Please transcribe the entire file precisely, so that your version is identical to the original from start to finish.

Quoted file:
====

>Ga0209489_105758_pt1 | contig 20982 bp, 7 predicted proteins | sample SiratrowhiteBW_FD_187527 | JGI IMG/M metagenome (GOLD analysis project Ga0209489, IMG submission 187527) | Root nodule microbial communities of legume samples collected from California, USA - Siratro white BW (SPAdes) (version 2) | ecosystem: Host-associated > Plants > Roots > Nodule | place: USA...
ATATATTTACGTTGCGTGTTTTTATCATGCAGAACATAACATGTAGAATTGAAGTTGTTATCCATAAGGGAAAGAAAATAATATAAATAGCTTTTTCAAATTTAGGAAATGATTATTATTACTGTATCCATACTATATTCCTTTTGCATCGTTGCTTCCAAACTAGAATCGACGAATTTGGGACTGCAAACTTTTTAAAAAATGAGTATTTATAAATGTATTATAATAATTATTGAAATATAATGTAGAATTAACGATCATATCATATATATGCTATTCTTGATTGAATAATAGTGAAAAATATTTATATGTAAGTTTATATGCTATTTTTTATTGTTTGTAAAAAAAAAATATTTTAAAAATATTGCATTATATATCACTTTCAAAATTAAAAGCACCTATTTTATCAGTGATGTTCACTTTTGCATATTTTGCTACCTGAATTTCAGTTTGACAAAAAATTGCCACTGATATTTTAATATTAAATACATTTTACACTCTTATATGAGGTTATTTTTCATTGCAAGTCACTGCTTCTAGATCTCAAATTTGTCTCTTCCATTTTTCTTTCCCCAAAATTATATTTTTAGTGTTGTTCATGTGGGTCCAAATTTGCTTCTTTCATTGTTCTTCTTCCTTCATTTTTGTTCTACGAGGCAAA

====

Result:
>Ga0209489_105758_pt1 | contig 20982 bp, 7 predicted proteins | sample SiratrowhiteBW_FD_187527 | JGI IMG/M metagenome (GOLD analysis project Ga0209489, IMG submission 187527) | Root nodule microbial communities of legume samples collected from California, USA - Siratro white BW (SPAdes) (version 2) | ecosystem: Host-associated > Plants > Roots > Nodule | place: USA...
ATATATTTACGTTGCGTGTTTTTATCATGCAGAACATAACATGTAGAATTGAAGTTGTTATCCATAAGGGAAAGAAAATAATATAAATAGCTTTTTCAAATTTAGGAAATGATTATTATTACTGTATCCATACTATATTCCTTTTGCATCGTTGCTTCCAAACTAGAATCGACGAATTTGGGACTGCAAACTTTTTAAAAAATGAGTATTTATAAATGTATTATAATAATTATTGAAATATAATGTAGAATTAACGATCATATCATATATATGCTATTCTTGATTGAATAATAGTGAAAAATATTTATATGTAAGTTTATATGCTATTTTTTATTGTTTGTAAAAAAAAAATATTTTAAAAATATTGCATTATATATCACTTTCAAAATTAAAAGCACCTATTTTATCAGTGATGTTCACTTTTGCATATTTTGCTACCTGAATTTCAGTTTGACAAAAAATTGCCACTGATATTTTAATATTAAATACATTTTACACTCTTATATGAGGTTATTTTTCATTGCAAGTCACTGCTTCTAGATCTCAAATTTGTCTCTTCCATTTTTCTTTCCCCAAAATTATATTTTTAGTGTTGTTCATGTGGGTCCAAATTTGCTTCTTTCATTGTTCTTCTTCCTTCATTTTTGTTCTACGAGGCAAA